As soon as I was admitted into the emergency room, the first thing the doctor asked was, “What happened?”
I answered: “I’m pretty sure I’m the only person who ever broke his ankle while playing golf.”
“How’d you do that?” he asked.
“It’s a long story,” I answered. He took off my shoe that was filled with blood and said, “Looks like we have a while.”
“In that case,” I said, “it began last Wednesday, when my father asked me to accompany him to his big business golf outing this weekend. It would be neat — father and son representing the family company.”
My thing with regards to both family and friends is you can say “no” on occasion, but not every time. So, after spending the night checking the weather — it was supposed to rain — and drinking at Main City Bar into the early morning, I found myself meeting my father at the Frisch’s in Fort Wright at 6 a.m., which was still closed, assuming all the while he wouldn’t be there.
My father’s an even a bigger drinker than me, so when I spied his car in the parking lot, I realized: My dad didn’t even bother to go home. Quickly, there was a cavalcade of cars moving in a way that only drunk people can proceed at that hour through Kentucky. There were construction barrels the entire way as we approached Devou Park, but it was early in the morning, so who cared?
We arrived at the course, and the first thing I noticed was that there wasn’t any beer in the coolers. But there were 40 carts lined up on the pristine green, 80 people and one woman with a bullhorn exclaiming to the crowd: “WHATEVER YOU DO, DON’T DRIVE OFF THE PATH. THERE IS DEW ON THE GRASS! IF YOU DO, YOU WILL DIE!”
Well, the third time I teed off and my ball went the wrong way again, I jumped into our cart. And, as I drove toward the idea of my ball, my dad said something he had never said to me before: “What the hell are you doing?”
I said, “I’m not walking toward that shit.” And, just as I said it, I realized we were going downhill. Not in a figurative sense, but truly going downhill, at 65 miles an hour while still slightly drunk and trying to make an “impression.” In my mind, I figured I would simply hit the brakes and stop instantly, but instead of stopping we were soon going even faster as I literally stood on the brakes, until we hit the gravel of the cart path, at which point we stopped violently, and the cart turned on its side and part of me was underneath it.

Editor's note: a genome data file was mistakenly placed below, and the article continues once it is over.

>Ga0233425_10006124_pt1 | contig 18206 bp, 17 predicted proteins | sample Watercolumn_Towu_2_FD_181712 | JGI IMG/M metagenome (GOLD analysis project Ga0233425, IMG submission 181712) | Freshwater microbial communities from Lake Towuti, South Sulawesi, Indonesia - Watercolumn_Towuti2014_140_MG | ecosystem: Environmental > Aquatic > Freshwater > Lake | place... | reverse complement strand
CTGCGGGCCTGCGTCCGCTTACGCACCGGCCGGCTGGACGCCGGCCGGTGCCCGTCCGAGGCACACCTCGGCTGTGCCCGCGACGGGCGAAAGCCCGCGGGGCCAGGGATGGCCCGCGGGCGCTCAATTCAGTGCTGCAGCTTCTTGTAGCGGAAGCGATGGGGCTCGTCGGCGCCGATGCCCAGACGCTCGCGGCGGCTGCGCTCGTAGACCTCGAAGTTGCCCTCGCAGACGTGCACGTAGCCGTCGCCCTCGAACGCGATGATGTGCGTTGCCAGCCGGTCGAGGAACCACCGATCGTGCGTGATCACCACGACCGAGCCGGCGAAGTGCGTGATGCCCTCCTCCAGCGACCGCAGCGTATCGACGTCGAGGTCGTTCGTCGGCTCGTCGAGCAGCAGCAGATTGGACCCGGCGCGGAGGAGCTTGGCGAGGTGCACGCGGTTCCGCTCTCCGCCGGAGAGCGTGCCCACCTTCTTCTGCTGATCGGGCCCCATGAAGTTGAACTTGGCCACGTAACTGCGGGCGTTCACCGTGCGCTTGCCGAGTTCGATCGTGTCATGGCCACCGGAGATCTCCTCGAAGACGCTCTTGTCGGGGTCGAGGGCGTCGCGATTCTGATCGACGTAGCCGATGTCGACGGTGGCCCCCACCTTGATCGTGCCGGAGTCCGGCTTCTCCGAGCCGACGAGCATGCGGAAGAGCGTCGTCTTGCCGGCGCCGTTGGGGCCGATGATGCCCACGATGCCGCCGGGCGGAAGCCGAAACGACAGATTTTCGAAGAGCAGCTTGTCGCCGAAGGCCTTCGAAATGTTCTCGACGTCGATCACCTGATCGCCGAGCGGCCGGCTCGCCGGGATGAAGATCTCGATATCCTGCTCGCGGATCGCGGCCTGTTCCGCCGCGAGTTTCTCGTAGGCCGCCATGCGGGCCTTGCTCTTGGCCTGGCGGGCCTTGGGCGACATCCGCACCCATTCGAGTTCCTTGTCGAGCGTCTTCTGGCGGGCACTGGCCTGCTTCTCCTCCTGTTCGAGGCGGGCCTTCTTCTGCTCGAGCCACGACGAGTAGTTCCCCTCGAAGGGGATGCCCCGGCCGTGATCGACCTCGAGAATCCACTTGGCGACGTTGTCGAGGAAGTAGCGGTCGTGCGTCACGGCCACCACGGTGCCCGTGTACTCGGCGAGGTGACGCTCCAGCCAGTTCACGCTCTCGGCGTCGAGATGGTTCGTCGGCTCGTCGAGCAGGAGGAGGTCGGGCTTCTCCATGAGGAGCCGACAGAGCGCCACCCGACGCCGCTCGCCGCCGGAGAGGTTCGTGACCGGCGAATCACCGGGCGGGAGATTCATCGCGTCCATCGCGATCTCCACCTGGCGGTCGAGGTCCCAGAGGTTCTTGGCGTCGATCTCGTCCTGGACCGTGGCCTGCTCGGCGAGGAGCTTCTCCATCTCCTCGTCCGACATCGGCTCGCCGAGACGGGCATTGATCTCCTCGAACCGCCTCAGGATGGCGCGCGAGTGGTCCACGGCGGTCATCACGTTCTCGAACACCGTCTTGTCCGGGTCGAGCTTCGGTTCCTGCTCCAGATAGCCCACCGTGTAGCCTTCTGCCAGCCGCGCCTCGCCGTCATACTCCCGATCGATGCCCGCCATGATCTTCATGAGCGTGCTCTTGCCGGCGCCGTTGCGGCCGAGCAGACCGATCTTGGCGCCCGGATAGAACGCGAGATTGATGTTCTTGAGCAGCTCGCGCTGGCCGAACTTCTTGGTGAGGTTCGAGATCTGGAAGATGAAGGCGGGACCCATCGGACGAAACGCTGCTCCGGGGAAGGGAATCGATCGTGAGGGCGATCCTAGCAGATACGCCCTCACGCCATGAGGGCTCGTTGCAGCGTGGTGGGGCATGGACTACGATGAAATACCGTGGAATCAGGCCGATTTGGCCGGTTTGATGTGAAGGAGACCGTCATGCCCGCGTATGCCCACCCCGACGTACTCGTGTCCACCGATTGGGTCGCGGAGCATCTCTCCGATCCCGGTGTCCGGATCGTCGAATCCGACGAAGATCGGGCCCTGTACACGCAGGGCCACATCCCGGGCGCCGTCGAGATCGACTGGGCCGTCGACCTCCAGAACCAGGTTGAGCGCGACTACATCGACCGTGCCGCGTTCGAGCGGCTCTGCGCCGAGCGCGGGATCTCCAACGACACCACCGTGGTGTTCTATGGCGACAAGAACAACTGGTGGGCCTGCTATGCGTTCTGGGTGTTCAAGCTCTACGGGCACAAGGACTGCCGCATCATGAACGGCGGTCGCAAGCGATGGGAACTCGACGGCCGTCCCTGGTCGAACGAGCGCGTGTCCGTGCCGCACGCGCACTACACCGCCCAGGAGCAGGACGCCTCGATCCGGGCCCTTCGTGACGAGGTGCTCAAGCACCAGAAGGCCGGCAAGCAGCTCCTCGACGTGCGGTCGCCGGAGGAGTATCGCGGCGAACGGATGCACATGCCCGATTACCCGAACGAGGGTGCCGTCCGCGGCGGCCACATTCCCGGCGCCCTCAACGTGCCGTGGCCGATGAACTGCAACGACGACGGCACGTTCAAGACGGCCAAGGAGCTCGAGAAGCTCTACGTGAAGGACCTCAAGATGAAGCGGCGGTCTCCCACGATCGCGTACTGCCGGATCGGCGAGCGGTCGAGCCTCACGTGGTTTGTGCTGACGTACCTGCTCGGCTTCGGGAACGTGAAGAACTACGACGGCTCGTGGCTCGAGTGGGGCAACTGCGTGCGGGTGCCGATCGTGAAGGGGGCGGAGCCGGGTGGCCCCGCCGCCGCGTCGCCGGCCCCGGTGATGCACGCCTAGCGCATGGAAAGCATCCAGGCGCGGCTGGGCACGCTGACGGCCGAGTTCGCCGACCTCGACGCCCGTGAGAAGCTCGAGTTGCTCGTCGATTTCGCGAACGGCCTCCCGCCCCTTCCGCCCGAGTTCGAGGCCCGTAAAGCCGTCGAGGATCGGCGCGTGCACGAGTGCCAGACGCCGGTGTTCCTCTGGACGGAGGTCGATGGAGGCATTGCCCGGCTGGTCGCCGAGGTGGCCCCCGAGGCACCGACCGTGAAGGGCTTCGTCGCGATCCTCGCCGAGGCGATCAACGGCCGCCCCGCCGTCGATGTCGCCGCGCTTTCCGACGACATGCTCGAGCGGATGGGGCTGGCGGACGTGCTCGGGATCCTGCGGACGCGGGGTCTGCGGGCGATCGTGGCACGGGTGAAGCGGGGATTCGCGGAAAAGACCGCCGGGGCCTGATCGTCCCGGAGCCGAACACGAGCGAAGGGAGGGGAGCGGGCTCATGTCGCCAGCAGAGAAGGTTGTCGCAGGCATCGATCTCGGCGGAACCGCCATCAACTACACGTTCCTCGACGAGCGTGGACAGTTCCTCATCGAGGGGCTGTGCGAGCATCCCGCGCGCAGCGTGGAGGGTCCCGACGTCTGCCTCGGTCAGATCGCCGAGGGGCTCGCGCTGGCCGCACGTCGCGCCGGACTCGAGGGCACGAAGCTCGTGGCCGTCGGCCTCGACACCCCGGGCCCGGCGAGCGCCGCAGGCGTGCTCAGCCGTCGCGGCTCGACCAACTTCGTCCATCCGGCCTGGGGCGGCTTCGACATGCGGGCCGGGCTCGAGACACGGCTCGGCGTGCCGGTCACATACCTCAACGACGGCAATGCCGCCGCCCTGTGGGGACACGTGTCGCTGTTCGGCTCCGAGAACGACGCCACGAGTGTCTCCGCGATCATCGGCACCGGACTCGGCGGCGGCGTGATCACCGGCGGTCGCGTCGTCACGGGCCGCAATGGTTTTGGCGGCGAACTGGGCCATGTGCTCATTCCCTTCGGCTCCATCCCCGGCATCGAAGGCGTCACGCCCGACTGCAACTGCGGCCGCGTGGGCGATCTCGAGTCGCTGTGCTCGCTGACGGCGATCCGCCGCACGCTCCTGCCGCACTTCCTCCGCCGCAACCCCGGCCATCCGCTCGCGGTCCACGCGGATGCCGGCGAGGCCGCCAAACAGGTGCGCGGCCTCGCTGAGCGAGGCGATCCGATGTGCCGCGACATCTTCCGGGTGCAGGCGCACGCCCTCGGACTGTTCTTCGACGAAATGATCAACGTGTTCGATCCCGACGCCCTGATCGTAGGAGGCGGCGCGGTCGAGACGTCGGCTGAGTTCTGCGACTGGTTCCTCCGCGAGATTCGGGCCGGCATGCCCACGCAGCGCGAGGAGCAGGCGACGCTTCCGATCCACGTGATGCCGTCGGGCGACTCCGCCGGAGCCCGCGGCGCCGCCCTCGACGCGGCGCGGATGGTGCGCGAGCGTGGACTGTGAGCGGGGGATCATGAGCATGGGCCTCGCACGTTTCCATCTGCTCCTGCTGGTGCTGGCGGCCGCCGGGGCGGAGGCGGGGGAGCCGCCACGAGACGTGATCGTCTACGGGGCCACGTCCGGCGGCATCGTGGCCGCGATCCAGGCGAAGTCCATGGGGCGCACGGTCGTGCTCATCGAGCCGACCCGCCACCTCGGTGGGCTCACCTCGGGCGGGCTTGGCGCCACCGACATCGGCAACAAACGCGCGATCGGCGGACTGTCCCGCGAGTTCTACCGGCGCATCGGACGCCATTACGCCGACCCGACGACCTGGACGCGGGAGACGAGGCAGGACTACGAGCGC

In fact, the entire weight of the cart rested upon one improbable part of my body: my right ankle. And my father, who weighs 300 pounds, was perched above me on one of the bars of the cart. Suddenly, he was trying like hell to remove himself from the equation, and every time he pushed off to do so he dug the cart into my crushed ankle, so it was only natural for me to think the reason I was in pain was because my 300-pound father was trying to get off of me but simply couldn’t.
Thus, when he finally extricated himself from the cart, two things happened simultaneously; first, I assumed, wrongly, that I could just push the cart off of me by grunting. The second thing was much more frightening: There were four overweight nightmares — the very same people I was there to impress — running at me in slow-mo while mouthing, “OH MY GOD, WHAT SHOULD WE DO?”
“Lift it off me, you dumb motherfuckers!”is what I said, and they finally did. Afterward, I brushed myself off like I had simply slid into second base, looking as cool as possible under the circumstances. Then I proceeded to play my way to the clubhouse while shooting the best three holes of golf in my life. Because I had to.
When we arrived at the clubhouse and I mentioned to my dad that I should probably be leaving because there was blood pouring out my shoe, he asked, “Really, you’re taking off?”
I answered, “My ankle is broken, isn’t that enough?”
Still in shock, I found my car. Soon realized it was now eight in the morning and the aforementioned construction was now in full bloom. I drove around for a half hour with sweat pouring in my eyes and blood rising halfway up my stick shift, unable to find an exit or hospital.
At which point I realized life was a joke and maybe I should become a comic. I’ve been plying my trade ever since, even when I can’t exactly stand up.
CONTACT MARK FLANIGAN:[email protected]